Assets: $7 billion
Year-to-date return: 6.5%
Midcap value average: -3.0%
What they like now: Avnet
The electronic-component distributor trades for just eight times normalized earnings, and Sertl applauds the company's $500 million stock buyback plan.
George Sertl and his co-managers run their fund with a simple but effective formula: Buy companies with strong returns on capital, trading at eight to 12 times their estimate of normalized earnings. And sell when that ratio reaches the mid-to-high teens. In 2010, foreseeing rough economic times ahead, they sold hot cyclical stocks to purchase out-of-favor but stable companies like tax giant H&R Block, to which they added as it fell from $22 to $11. It has since jumped 50%. A recent addition to the portfolio is Loews, the sprawling conglomerate whose holdings include cinemas and an oil driller. Sertl says it trades at a 30% discount to the value of its assets. Plus, it owns stakes in public subsidiaries that are undervalued. He's content to hold it for years. "We want to be paid well for the risk we take," says Sertl. They won't, however, take more money from investors than they think they can manage well. The fund has been closed since 2009.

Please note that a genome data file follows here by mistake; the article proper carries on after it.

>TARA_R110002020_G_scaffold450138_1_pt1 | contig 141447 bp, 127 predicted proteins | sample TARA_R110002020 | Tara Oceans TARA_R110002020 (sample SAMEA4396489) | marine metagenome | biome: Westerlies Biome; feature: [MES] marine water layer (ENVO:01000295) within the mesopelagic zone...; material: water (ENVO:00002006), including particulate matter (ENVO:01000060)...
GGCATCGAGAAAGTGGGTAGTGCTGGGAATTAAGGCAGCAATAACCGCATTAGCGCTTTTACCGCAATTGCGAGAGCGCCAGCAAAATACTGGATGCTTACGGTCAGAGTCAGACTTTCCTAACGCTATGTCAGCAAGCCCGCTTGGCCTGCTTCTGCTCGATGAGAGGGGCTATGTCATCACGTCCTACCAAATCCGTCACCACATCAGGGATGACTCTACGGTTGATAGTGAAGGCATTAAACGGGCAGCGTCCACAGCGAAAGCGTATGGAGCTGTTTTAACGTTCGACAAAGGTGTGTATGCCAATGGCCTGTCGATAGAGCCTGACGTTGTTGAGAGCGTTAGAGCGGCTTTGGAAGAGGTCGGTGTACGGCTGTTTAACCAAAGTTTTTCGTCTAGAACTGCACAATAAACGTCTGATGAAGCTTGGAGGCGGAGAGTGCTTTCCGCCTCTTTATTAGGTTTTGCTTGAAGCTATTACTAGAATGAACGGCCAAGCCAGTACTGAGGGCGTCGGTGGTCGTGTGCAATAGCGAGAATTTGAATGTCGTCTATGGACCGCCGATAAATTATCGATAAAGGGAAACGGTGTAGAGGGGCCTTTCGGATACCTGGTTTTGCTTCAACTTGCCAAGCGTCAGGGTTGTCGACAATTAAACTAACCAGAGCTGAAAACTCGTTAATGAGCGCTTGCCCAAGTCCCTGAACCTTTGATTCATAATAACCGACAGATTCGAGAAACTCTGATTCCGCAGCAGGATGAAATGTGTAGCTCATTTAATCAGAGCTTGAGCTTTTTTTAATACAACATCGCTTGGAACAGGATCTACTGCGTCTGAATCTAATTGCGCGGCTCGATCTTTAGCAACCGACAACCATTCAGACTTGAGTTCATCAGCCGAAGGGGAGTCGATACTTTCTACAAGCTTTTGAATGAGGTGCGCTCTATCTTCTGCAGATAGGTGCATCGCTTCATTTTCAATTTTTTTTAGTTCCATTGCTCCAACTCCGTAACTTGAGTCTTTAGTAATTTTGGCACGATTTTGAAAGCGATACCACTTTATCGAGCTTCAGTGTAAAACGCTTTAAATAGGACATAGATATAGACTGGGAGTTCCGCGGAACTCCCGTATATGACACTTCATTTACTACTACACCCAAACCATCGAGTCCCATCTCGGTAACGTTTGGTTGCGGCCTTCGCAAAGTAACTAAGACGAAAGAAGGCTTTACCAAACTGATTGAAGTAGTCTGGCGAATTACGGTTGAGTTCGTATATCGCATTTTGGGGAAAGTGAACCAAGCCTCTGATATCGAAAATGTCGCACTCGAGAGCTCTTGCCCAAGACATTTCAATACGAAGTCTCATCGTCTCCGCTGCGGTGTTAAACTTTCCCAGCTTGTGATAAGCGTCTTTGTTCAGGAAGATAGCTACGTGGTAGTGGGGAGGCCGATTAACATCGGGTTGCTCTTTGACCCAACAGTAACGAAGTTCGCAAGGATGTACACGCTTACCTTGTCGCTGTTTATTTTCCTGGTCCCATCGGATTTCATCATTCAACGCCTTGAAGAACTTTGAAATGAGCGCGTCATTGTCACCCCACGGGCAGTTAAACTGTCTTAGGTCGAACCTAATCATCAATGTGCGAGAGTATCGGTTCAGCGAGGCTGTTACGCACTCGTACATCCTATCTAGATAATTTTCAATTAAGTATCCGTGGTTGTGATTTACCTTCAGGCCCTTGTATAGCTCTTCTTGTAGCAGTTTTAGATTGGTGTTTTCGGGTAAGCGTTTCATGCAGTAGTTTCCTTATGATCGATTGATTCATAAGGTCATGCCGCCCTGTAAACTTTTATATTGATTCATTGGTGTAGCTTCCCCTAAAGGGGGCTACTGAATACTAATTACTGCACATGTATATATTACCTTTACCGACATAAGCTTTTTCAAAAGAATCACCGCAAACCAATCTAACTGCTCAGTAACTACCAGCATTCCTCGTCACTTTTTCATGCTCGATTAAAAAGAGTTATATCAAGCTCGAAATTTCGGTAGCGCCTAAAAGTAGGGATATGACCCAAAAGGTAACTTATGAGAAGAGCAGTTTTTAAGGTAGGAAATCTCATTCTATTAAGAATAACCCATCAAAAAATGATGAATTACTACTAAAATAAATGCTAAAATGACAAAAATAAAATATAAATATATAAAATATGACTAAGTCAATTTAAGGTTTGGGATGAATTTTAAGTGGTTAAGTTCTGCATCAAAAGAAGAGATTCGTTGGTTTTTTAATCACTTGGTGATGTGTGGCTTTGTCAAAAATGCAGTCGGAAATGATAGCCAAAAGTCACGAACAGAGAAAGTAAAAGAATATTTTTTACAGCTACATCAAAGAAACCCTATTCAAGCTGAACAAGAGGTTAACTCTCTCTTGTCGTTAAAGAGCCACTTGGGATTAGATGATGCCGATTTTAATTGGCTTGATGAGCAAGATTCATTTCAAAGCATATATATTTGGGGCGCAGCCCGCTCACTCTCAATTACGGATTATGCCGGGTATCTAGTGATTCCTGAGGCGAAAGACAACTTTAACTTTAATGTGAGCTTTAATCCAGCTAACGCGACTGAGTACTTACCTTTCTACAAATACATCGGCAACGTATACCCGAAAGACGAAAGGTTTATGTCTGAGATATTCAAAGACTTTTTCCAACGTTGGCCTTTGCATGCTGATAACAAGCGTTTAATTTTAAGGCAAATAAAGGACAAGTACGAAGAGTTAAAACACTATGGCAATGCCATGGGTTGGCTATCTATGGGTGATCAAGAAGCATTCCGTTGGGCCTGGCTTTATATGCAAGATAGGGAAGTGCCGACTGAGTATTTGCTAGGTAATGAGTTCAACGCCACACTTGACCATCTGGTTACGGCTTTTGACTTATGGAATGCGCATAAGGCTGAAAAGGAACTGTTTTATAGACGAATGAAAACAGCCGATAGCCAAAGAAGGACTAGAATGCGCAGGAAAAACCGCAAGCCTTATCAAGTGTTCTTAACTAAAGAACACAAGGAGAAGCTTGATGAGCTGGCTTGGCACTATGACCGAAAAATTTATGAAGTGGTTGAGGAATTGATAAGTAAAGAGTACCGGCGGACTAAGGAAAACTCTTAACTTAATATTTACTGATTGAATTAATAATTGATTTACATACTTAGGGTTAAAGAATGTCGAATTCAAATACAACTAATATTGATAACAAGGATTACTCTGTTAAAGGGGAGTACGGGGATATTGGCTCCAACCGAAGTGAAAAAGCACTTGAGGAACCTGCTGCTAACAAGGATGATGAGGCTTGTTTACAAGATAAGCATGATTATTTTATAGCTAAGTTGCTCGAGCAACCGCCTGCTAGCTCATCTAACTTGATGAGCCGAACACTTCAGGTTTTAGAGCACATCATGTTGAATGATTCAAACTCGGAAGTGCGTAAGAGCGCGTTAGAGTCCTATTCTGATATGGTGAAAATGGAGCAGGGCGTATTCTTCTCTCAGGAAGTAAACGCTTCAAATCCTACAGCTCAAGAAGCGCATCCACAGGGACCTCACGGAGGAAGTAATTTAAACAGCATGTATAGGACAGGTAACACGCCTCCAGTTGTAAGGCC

Times are uncertain. Reliability and income matter more than ever. These undervalued names offer stability.
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